Tony exploring

The perfect diver

One of the first concerns many qualified divers have is buoyancy and their air consumption. As an Instructor, skipper and Divemaster I am often reminded of my own concerns when I started diving. Don’t envy the diver on the boat staying down the longest on the smallest cylinder. Dive often, enhance your training, hone your skills and soon you will be that diver,  first in and last out, with air to spare.

It makes no difference who your Instructor was, which certification agency you obtained your qualification from or where you are diving. All divers are taught the basics of diving during their initial training. However, the duration of your qualifying dives has a huge impact on your level of competency at the end of your training.

If you have done four, or five in some instances, short twenty minute dives (the minimum for PADI) and – let’ s presume – you spent two hours in the water during your confined water training then your total bottom time will be less than four hours. However if your qualifying dives were 50 minutes each it will be the case that your total bottom time when you’re newly qualified is a lot more.

Some people take to diving instantly and do not find any aspect of the training intimidating and within two hours of getting into the water they are relaxed, have good buoyancy and controlled breathing. For others it is a little harder coming to terms with the heavy gear, good buoyancy control seems to be a distant dream and managing to get 30 minutes on a 12 litre cylinder in shallow water is out of the question.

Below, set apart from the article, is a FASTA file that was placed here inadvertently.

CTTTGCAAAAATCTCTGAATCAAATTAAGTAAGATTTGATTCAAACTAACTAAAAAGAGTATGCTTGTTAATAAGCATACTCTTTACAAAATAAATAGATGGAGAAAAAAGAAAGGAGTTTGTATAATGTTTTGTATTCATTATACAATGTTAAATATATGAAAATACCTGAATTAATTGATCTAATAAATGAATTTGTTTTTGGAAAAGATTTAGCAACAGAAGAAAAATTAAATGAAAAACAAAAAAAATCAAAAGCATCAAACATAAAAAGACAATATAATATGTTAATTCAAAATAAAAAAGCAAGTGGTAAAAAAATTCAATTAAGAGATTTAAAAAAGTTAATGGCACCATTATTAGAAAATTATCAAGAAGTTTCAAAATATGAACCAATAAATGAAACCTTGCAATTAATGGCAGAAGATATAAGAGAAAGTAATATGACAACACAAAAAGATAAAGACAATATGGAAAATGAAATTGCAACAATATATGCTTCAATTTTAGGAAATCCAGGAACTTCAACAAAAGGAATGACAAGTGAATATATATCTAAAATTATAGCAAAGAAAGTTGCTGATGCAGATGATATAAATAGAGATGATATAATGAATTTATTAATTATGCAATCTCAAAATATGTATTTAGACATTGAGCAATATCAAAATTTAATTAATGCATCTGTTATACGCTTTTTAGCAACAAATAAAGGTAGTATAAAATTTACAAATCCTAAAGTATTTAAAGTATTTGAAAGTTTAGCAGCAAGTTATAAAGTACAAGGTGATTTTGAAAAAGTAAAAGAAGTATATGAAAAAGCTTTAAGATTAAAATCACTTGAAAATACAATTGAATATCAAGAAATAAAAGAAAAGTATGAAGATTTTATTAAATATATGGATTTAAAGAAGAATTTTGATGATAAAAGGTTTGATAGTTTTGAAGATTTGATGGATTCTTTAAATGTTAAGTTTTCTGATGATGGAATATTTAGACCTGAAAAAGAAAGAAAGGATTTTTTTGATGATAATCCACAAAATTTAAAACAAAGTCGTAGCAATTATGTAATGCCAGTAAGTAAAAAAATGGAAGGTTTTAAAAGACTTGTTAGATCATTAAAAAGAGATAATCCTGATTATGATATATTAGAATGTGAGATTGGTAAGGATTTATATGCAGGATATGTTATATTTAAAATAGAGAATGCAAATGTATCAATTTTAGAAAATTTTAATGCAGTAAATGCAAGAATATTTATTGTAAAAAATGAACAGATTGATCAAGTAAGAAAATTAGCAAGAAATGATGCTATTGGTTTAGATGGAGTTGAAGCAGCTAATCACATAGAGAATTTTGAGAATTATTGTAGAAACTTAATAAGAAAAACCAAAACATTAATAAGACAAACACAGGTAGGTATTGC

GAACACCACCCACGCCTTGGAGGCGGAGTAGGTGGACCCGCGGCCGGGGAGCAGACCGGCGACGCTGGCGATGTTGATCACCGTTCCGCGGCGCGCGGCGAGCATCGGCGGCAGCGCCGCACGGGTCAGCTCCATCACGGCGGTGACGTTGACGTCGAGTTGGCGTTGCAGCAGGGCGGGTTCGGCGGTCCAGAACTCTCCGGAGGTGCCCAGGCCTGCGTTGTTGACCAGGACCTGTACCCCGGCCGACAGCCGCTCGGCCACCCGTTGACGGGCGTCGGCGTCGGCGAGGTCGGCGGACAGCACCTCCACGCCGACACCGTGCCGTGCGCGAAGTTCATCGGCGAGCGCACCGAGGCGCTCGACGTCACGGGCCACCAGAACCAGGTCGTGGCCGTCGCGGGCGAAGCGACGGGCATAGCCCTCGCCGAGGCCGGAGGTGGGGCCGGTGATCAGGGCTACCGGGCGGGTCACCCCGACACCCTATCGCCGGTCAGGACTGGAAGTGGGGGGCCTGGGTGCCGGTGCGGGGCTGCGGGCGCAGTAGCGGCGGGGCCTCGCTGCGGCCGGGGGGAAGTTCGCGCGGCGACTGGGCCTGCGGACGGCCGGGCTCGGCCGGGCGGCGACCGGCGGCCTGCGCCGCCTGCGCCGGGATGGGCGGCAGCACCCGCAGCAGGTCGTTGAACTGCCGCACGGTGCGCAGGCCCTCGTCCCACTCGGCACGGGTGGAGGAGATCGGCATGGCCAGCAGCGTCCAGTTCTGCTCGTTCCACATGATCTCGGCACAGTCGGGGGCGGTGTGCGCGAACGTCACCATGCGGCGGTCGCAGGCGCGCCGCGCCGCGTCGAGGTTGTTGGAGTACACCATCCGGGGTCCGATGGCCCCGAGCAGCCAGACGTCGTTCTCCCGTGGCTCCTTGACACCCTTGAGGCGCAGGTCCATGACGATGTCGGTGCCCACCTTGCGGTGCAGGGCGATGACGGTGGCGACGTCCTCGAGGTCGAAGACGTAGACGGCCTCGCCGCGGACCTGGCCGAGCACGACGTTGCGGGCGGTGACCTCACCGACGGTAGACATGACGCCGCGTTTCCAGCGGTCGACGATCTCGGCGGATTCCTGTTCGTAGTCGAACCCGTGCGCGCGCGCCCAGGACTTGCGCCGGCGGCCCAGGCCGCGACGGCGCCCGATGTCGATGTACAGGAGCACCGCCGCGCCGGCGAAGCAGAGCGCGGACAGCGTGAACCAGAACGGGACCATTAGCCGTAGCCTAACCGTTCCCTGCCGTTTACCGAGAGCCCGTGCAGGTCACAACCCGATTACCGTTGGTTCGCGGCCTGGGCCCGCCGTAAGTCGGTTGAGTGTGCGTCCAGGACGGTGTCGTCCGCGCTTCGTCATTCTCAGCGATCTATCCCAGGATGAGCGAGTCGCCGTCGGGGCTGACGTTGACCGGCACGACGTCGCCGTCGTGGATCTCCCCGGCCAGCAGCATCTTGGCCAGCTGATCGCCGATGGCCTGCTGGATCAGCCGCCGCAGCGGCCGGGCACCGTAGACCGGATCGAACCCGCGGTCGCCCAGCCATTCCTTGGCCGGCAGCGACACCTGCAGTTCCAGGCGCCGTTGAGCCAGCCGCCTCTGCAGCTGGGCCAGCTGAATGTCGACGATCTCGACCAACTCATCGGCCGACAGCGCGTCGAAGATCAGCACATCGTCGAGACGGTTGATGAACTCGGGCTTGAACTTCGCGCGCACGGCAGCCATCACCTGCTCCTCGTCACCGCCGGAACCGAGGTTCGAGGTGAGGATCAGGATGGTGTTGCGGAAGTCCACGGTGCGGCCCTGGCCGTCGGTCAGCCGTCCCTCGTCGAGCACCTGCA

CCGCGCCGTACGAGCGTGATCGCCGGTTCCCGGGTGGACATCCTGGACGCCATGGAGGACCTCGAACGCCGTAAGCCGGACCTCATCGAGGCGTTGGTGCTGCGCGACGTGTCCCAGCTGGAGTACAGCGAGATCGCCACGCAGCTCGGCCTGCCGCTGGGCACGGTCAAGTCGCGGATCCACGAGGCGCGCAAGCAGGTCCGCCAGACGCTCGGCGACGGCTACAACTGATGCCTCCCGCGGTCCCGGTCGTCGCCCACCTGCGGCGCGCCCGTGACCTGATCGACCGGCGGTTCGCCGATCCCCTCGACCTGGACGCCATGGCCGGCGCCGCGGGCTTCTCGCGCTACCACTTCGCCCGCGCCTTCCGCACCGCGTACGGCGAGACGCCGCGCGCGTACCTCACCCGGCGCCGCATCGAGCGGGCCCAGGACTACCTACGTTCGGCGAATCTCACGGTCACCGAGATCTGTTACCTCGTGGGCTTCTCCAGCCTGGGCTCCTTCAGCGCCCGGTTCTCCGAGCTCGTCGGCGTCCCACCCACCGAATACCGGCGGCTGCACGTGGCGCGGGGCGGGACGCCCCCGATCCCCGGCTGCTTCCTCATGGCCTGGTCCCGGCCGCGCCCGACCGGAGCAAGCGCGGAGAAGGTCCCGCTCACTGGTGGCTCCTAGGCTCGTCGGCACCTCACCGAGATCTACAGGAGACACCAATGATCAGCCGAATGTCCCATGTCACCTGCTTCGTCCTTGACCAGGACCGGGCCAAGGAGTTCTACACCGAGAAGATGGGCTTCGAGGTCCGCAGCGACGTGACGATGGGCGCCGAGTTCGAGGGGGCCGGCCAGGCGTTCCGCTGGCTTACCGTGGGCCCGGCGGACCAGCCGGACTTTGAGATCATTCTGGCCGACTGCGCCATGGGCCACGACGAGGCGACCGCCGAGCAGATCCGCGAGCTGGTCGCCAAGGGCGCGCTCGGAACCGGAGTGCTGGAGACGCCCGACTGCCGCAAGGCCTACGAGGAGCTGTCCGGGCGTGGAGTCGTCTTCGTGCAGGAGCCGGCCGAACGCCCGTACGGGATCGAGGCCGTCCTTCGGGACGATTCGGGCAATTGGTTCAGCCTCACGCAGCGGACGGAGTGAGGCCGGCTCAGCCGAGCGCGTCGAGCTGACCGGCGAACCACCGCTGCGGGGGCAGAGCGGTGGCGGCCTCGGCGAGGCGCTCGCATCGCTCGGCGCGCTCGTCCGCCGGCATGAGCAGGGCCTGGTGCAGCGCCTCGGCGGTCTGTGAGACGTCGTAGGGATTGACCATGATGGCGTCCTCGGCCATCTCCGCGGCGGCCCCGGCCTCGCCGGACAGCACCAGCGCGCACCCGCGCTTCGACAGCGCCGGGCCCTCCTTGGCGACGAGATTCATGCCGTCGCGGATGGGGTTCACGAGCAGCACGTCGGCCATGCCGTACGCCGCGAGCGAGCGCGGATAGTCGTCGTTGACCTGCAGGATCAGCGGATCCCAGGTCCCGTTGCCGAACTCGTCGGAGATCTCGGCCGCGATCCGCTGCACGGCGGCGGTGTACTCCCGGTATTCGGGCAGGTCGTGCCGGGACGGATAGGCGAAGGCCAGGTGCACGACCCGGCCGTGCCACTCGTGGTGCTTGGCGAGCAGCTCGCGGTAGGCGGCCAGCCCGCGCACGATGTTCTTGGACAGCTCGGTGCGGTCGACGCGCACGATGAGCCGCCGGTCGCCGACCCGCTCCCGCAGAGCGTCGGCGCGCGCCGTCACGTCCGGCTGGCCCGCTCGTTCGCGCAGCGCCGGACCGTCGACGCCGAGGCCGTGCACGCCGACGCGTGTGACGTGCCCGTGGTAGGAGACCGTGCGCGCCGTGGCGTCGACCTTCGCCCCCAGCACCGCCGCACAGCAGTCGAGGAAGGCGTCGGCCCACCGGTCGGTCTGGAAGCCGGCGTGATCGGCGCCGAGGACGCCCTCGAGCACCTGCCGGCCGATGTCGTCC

With bottom time comes perfection. This involves becoming comfortable with your gear so you instinctively find your pressure gauge, being correctly weighted (a huge factor in air consumption), being warm, and moving slowly with the correct profile. All of this improves air consumption dramatically.

Another important factor is confidence. Diving beyond your ability and training, doing a dive you feel you should rather not be doing are huge ”gas guzzling” factors so don’t do that deep dive to a wreck because you feel you can or think you should, do it when you know you can and really want to.

The learning curve for a diver is steep and for me the most rewarding aspect of teaching diving is to watch and be a part of a students initial flapping around in the water like a fish out of the water, to becoming relaxed, calm and confident, and watching them grow into a competent diver in such a short period of time.

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Tony

Scuba diver, teacher, gadget man, racing driver, boat skipper, photographer, and collector of stray animals

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